Striking a balance between theory and practice, "Software Legend" Chris Sells has written the definitive book on WinForms Programming.
° The WinForms team at Microsoft praises Chris as a definitive authority; Microsoft has named Chris one of eight "Software Legends"
° The content and structure are based on years of experience both building apps with WinForms as well as teaching other developers about WinForms
° Alan Cooper, the "father of Visual Basic", has provided the foreword for the book
Praise Page for Windows Forms Programming in Visual Basic .NET
“This is the .NET WinForms book to have. If you have been looking for a good Windows Forms book for your bookshelf, here it is. Windows Forms Programming in Visual Basic .NET covers everything from ‘Hello World’ to multithreading the user interface. Sells and Gehtland definitely understand Windows Forms and VB and are able to bring many new .NET techniques and concepts to the VB masses.”—Darrin Bishop, Senior Technical Specialist
“Not only does Sells do a great job of breaking down all the quintessential components that anyone developing a Windows Forms application should know, but he also covers the critical pieces of functionality, like multi-threaded programming and resource management, which every Windows Forms developer should incorporate into his or her applications.”—Colin Bowern, Senior Consultant, Microsoft Corporation
“With its excellent content, this book is easily an important component for any Visual Basic .NET developer’s toolbox.”—Amit Kalani, coauthor of MCAD/MCSD Developing and
“If you are a VB.NET developer—or one coming from a ‘classic’ VB background—and you want a no-nonsense guide to the key elements of WinForms development, this book is for you. In-depth practical experience shines through each chapter.”—Martin Naughton, Independent Freelance Software Consultant
“If you’re planning on using the .NET Framework, this book is an invaluable resource. Chris dives straight into the heart of what makes the Windows Forms Framework tick. He has a real talent for striking the proper balance between showing you the theory behind the software and demonstrating coding techniques that will make you instantly productive.”—From the Foreword by Ted Pattison, VB .NET Guru and author of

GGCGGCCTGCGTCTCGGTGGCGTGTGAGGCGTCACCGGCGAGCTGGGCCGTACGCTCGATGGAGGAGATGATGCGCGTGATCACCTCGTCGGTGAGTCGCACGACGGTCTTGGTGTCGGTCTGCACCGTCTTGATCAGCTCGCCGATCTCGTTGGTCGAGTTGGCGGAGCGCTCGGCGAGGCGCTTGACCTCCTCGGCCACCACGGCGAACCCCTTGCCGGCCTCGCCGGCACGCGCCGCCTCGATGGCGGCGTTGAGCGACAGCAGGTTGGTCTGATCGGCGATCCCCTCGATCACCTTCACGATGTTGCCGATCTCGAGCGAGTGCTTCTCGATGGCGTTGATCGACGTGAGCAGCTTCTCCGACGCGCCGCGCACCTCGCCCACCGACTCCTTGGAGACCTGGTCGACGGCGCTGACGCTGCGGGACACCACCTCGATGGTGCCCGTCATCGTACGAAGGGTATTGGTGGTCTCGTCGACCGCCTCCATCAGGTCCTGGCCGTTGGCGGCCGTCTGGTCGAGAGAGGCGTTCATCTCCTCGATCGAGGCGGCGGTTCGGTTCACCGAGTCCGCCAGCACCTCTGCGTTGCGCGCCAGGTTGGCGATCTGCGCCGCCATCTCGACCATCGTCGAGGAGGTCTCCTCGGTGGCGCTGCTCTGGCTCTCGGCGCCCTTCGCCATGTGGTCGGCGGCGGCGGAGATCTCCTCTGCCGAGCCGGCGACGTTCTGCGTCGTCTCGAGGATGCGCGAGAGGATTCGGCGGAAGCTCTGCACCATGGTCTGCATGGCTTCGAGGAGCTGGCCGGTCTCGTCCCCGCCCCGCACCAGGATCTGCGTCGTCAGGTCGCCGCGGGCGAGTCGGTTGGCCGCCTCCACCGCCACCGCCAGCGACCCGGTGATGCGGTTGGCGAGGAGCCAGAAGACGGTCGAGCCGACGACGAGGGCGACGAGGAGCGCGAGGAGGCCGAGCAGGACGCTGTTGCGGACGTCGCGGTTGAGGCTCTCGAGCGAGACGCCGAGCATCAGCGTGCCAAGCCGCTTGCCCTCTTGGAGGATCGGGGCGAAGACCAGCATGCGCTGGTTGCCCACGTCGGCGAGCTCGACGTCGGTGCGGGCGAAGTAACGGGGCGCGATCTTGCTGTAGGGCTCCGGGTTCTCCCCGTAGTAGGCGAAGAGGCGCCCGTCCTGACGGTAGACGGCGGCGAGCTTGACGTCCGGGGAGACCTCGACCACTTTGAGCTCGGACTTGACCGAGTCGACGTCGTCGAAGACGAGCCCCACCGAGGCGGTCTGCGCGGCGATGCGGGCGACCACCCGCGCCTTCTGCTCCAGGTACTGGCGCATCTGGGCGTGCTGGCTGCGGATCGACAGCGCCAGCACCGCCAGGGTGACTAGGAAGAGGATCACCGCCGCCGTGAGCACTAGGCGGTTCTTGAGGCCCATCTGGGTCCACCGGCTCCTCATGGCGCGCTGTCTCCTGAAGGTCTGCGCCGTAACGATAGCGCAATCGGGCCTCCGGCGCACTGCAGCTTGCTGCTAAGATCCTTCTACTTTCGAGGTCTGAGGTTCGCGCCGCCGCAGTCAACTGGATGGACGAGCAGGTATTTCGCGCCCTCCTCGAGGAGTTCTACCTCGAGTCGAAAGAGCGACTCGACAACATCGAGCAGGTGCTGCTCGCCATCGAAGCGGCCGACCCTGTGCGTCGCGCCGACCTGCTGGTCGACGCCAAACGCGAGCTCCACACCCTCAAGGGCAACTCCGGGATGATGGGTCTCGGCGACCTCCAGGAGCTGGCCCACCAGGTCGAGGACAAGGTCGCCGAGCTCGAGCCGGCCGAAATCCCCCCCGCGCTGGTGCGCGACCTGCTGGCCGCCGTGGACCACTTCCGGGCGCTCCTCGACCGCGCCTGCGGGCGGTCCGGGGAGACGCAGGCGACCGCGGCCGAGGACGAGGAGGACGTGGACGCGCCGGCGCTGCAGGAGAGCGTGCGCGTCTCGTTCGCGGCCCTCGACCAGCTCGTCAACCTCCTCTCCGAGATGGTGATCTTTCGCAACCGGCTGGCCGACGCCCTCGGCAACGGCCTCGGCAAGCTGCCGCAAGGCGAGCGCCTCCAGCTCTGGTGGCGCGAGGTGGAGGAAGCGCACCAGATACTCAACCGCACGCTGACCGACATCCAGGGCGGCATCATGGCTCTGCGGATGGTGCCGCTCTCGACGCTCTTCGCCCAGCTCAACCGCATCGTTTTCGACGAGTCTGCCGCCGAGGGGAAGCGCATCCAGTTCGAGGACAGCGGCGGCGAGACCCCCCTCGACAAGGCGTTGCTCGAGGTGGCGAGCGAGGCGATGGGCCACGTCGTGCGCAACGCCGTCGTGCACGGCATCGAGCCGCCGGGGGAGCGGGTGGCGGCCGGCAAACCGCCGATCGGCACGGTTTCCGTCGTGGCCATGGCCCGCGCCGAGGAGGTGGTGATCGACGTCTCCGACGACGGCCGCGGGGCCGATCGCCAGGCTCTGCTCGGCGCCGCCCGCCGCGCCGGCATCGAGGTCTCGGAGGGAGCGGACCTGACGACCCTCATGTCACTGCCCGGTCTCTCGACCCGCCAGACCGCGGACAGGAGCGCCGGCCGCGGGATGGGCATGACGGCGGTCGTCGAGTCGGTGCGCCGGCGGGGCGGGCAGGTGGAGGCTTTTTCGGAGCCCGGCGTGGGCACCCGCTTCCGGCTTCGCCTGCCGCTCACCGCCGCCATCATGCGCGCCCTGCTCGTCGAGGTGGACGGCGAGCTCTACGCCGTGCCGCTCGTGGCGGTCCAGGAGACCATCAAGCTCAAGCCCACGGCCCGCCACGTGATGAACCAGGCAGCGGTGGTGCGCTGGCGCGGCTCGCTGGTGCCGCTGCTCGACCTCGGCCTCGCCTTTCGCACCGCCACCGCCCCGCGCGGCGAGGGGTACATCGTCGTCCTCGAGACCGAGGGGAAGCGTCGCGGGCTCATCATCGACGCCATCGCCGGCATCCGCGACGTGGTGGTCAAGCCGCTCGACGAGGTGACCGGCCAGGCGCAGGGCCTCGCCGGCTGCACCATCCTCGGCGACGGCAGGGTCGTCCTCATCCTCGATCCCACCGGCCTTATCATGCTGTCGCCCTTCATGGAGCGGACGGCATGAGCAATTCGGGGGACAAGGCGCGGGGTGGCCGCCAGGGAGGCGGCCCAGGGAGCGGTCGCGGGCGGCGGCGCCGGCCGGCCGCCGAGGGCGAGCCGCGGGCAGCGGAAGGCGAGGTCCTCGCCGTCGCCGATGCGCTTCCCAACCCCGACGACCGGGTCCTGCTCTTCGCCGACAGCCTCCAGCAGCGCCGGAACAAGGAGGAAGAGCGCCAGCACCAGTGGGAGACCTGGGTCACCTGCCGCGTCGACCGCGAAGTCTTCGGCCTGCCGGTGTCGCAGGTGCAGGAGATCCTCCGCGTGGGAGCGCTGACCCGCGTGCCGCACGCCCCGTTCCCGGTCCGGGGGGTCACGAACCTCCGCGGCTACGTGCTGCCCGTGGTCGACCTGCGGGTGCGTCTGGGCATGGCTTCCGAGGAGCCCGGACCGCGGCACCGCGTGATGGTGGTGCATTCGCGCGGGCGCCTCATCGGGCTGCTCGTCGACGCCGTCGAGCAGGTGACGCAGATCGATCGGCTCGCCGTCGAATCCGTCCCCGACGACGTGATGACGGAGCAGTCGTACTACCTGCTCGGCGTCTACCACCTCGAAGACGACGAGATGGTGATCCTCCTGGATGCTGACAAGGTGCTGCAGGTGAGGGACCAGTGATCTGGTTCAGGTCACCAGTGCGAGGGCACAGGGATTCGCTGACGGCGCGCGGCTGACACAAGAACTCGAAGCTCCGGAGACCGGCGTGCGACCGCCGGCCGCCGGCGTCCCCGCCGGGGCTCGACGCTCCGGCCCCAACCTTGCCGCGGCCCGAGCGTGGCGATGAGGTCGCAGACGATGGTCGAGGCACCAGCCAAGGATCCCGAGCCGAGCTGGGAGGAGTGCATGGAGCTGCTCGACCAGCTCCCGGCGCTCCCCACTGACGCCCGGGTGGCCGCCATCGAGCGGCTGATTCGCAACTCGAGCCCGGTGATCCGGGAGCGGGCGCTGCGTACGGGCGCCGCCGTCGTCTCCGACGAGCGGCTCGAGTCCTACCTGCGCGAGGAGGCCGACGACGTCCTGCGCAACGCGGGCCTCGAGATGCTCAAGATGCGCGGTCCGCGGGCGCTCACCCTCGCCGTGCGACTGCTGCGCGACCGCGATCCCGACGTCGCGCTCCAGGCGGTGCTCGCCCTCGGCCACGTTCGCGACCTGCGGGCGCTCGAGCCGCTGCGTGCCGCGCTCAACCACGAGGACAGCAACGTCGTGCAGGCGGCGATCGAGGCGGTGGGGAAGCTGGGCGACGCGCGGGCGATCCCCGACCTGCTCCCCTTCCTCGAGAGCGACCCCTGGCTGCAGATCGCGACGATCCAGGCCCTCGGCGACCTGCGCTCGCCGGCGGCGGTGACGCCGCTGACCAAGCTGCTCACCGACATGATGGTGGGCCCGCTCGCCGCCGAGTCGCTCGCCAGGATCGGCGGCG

“This book contains consistent and detailed hands-on examples about Windows Forms. Whether you are new to programming in .NET or already experienced, Chris Sells gives you the thorough grounding you need to write Windows Forms applications.”—Erick Sgarbi, Software Engineer
“This is a great book for programmers who need to get work done with WinForms, and don’t have time to read a 1,200-page tome. Unlike many of the other WinForms books out there, it goes beyond the available Microsoft documentation and gives you critical tips and tricks you won’t find in the manuals. Chris really knows his stuff when it comes to WinForms programming and lays out in-depth information clearly and logically. His actual working experience with WinForms is obvious throughout the book, which has the information you need to know if you want to get beyond simple demos and write serious WinForms applications. The chapter on Web deployment is worth the price of admission just by itself. I’d definitely recommend this title to anyone who is serious about WinForms development.”—Henry Stapp, Software Development Lead, Youbet.com, Inc.
"If you are just beginning to use WinForms, or even if you are already an experienced hand, you will find this book an antidote for confusion and a friendly companion on the road to writing modern applications."—Alan Cooper, Father of Visual Basic
Windows Forms Programming in Visual Basic .NET is the ultimate guide to using the Microsoft .NET forms package. Readers will learn how to build applications that take full advantage of both the rich user interface features of the Microsoft Windows operating system and the deployment features traditionally associated with HTML-based applications.
Authors Chris Sells and Justin Gehtland draw upon their WinForms research and programming experience to go beyond the Windows Forms documentation to give you a clear picture of exactly how Visual Basic .NET programmers can use WinForms. Readers will gain an understanding of the rationale behind aspects of WinForms design and learn how to avoid or solve common problems. Throughout the book, detailed illustrations of WinForms user interface features and working code samples demonstrate best practices. All code has been tested with Visual Studio .NET 1.1 and is available at www.sellsbrothers.com, where readers will also find updates to the book.
This book focuses on the topics developers need to know in order to build real-world applications, including:
Well-written and easy to navigate, Windows Forms Programming in Visual Basic .NET is the tutorial for Windows programmers who are serious about mastering Windows Forms.
1. Hello, Windows Forms.
4. Drawing Basics.
5. Drawing Text.
6. Advanced Drawing.
9. Design-Time Integration.
11. Applications & Settings.
12. Data Sets & Designer Support.
13. Data Binding & Data Grids.
14. Multi-Threaded User Interfaces.
15. Web Deployment.
Appendix A: Moving From VB6.
Appendix B: Delegates & Events.
Appendix C: Serialization Basics.
Appendix D: Standard WinForms Components & Controls.
Years ago Gary Kildall, the late computer scientist and guru of operating systems and programming languages, was infamous for his documentation. It was precise, accurate and complete, but so terse and austere that it was next to useless. But amazingly, once you had learned about his software the hard way, you could read his doc and see that the answers had always been right there, hidden in plain sight. That same "right-but-useless" style of documentation continues to plague us today, and .NET is certainly a devil's playground of three-inch-thick books packed with facts that don't help. The book you have in your hand right now is different.